‘The various experiments conducted made the module much more interesting, understandable and most importantly enjoyable’ (from a student evaluation).
Again, experiments are a fun way not only to learn, but also to teach. They can inspire students to learn more about a topic and provide an easy way to engage students in discussions. Stated in the terminology of Kolb (1985), they provide the concrete experience on which reflective observation can be based. The teacher can use this experience in classroom discussions and guide the students towards ‘abstract conceptualization’, i.e. the understanding of new theoretical concepts, which can then be used to analyse the data and other economic phenomena. For instance, students who have experienced cut-throat competition, in an experiment based on the Bertrand model discussed below, understand very well how zero profits arise and are a result of equilibrium. This active learning experience will last well beyond the course, in quite a different way from just seeing the theoretical analysis of the model and the claim that it is applicable in many economic situations. Seeing theory work in action helps the credibility of our science. This is further enhanced since experiments are a great way to get students closer to current research.
Another advantage of experiments is that they work well for all levels of students (even sixth form). Experiments can introduce a topic in a comprehensible way to students from many different backgrounds and skills, in particular to those with low mathematical skills.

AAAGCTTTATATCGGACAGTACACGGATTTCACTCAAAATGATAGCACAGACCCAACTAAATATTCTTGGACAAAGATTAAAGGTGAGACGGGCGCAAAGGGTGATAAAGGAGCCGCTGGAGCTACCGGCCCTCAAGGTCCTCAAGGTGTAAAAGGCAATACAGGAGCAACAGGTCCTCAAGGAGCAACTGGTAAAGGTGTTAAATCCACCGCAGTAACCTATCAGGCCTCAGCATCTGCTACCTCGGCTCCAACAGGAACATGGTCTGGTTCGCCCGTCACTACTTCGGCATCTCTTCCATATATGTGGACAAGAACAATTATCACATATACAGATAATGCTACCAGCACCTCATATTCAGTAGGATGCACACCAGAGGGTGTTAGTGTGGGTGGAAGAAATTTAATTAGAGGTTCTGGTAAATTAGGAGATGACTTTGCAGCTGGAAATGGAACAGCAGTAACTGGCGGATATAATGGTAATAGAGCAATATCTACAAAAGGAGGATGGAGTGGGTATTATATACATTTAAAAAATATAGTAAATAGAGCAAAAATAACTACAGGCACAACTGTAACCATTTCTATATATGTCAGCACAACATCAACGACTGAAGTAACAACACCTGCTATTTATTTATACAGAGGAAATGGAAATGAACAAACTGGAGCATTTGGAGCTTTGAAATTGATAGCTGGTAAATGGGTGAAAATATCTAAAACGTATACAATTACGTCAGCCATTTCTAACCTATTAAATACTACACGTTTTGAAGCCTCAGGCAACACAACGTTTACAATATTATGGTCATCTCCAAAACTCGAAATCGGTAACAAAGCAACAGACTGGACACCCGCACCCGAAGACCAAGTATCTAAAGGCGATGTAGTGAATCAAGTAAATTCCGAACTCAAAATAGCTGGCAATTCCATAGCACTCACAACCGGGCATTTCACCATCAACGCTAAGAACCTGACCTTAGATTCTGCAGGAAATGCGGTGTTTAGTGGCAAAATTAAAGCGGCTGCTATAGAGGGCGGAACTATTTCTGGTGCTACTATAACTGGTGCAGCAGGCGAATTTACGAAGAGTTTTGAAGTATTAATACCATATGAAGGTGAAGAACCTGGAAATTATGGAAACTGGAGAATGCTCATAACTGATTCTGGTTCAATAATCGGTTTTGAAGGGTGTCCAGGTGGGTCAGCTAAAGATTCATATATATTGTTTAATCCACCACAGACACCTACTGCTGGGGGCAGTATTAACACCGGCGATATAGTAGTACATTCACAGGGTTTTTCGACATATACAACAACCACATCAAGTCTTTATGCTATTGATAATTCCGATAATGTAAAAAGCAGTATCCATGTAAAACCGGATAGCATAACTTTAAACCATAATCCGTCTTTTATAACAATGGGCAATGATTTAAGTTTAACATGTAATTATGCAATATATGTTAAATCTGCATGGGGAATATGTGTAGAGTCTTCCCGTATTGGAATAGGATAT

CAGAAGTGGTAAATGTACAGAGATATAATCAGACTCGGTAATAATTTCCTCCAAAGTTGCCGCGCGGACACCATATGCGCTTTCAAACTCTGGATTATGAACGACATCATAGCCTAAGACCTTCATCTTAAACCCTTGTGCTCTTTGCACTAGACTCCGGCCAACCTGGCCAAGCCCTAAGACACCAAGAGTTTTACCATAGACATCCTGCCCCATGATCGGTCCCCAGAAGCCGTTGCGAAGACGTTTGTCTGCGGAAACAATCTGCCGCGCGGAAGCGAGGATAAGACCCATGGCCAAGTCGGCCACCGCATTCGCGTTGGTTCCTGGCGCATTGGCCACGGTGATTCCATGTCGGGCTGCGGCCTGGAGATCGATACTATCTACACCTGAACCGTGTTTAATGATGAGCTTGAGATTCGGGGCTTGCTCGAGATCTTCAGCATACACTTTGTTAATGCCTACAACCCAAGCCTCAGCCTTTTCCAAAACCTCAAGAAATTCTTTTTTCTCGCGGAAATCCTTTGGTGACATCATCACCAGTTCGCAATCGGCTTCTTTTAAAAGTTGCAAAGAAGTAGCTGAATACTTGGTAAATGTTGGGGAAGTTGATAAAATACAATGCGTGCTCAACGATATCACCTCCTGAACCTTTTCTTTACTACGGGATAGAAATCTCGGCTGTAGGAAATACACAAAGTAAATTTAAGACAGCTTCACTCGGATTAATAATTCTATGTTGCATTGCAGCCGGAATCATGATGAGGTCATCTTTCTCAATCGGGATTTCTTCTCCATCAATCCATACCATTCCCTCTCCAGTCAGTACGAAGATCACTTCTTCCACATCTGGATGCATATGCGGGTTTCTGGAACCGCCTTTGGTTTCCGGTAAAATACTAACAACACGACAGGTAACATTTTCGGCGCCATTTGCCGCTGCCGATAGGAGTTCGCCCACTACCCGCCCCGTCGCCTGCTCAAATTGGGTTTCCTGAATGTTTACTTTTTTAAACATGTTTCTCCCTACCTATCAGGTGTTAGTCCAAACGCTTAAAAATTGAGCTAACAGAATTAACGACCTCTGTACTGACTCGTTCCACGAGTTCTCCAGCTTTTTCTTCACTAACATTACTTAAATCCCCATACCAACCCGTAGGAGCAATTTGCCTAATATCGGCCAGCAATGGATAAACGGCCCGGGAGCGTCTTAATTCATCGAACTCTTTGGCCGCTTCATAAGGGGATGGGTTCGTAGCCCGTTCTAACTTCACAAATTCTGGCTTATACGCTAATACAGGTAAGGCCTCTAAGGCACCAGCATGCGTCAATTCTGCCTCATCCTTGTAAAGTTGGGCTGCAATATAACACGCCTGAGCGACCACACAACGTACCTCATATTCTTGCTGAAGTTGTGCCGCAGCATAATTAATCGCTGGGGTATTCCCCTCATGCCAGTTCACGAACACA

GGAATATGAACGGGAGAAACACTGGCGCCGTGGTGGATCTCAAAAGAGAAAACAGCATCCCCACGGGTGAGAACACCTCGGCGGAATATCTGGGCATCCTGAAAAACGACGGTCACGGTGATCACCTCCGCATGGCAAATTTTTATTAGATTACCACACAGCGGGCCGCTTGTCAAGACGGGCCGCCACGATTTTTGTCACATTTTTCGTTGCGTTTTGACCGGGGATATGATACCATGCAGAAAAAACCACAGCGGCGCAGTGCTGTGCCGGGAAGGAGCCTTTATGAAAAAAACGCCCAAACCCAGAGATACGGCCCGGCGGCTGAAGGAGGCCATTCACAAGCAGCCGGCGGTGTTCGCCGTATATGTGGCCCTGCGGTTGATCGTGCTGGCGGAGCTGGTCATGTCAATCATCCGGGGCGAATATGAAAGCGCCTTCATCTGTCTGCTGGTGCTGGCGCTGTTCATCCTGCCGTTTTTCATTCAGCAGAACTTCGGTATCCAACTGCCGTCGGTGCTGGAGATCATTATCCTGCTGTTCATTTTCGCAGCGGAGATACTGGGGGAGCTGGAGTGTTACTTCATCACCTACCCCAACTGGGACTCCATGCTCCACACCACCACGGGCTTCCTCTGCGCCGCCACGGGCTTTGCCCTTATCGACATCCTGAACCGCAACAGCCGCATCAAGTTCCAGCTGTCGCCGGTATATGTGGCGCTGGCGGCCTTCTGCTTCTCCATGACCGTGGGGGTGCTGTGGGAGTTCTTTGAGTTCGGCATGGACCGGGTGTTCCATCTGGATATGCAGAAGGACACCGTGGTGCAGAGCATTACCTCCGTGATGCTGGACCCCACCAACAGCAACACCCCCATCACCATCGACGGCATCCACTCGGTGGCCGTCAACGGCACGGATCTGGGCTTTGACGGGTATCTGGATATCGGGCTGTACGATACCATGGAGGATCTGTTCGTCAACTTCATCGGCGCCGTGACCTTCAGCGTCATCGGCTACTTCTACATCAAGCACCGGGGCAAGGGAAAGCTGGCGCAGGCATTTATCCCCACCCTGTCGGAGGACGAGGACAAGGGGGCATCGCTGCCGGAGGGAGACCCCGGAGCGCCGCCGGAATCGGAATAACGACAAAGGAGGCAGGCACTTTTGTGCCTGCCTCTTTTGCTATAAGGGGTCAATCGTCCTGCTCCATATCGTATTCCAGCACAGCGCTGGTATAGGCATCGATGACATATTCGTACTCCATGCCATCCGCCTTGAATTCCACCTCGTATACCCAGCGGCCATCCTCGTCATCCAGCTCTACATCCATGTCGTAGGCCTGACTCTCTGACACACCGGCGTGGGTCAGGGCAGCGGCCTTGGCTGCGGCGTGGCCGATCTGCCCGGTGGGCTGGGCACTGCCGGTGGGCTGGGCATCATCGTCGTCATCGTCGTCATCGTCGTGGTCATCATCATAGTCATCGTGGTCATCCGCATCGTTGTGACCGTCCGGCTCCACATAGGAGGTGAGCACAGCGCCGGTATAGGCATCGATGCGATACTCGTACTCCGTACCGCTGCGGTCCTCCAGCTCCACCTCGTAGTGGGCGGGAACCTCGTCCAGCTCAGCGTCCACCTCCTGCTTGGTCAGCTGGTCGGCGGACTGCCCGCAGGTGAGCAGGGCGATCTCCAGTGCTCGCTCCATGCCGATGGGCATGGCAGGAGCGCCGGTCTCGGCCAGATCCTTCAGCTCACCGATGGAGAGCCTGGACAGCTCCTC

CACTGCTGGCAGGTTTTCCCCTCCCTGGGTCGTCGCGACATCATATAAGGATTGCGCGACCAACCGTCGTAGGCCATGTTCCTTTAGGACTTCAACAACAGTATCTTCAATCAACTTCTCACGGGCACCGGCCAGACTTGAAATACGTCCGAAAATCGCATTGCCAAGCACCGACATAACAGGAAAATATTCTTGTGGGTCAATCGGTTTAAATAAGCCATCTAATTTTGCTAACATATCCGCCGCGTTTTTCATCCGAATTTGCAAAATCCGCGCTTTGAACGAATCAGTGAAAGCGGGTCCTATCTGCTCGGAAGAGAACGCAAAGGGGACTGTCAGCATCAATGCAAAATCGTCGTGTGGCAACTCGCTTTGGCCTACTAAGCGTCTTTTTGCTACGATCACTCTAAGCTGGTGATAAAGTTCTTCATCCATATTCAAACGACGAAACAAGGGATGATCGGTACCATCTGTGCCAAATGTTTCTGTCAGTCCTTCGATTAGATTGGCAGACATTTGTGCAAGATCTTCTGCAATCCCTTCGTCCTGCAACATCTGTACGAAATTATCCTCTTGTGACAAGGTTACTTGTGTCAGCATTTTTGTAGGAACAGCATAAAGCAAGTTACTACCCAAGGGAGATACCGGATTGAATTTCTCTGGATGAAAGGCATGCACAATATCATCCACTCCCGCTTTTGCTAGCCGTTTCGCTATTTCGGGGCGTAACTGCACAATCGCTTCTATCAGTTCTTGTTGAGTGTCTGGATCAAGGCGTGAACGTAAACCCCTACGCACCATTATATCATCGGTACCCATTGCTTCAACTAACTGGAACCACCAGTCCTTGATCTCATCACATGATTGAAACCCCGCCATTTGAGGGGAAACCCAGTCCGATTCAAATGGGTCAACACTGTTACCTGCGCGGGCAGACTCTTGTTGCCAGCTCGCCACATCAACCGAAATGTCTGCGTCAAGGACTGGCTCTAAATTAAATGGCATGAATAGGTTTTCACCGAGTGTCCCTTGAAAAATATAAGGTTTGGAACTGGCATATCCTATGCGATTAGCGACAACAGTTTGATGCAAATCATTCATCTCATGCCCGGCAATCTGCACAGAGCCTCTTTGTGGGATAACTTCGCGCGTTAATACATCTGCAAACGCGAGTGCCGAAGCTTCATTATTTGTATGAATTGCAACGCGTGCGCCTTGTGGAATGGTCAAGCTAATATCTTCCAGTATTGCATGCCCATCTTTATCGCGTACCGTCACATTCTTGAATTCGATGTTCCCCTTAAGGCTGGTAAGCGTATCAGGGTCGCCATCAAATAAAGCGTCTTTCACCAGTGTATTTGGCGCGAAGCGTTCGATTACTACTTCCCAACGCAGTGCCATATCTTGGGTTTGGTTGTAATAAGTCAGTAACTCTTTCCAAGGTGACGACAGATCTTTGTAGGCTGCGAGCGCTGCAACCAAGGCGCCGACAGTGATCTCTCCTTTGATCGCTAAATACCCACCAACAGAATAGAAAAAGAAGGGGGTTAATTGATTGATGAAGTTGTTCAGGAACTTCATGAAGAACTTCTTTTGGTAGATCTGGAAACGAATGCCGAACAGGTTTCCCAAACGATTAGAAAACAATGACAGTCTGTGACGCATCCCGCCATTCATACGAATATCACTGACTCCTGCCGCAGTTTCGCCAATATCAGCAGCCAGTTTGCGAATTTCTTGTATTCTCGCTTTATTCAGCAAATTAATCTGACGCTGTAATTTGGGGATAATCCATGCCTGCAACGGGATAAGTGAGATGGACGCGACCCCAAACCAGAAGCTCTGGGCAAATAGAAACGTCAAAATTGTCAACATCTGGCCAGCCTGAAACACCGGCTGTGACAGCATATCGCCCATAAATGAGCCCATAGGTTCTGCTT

There have been a number of recent studies trying to determine the benefits of using classroom experiments. The basic methodology is to keep the lecturer and module fixed, while randomly assigning students to two groups, one with experiments and one (a control) without experiments. Afterwards, one compares performance.
Emerson and Taylor (2004) found that experiments boosted microeconomics students’ scores on a standardised test for understanding college economics, TUCE.[note 1] They found that experiments increased the scores of both females and males but helped females close the gender gap. They also found that experiments benefited the weaker students (lower grades overall). Dickie (2006) also found an overall improvement in TUCE scores by using classroom experiments.
Ball, Eckel and Rojas (2006) ran wireless experiments in a principles of economics class and found that experiments improved the overall mark on the final examination. Again, they found that the benefit was stronger for females than males. They found that the benefit was highest for first-year students. They also found that experiments significantly improved teaching evaluations of the lecturer and the degree to which students found the course stimulating.
Durham, McKinnon and Schulman (2007) and Emerson and Taylor (2004) both find that experiments benefit different personality types differently, with read-write learners benefiting less than those that prefer learning by doing.
 The Test of Understanding in College Economics, TUCE, is a standardised, multiple choice test used in the United States at the undergraduate level, primarily targeting principles-level coursework. See http://en.wikipedia.org/wiki/TUCE.)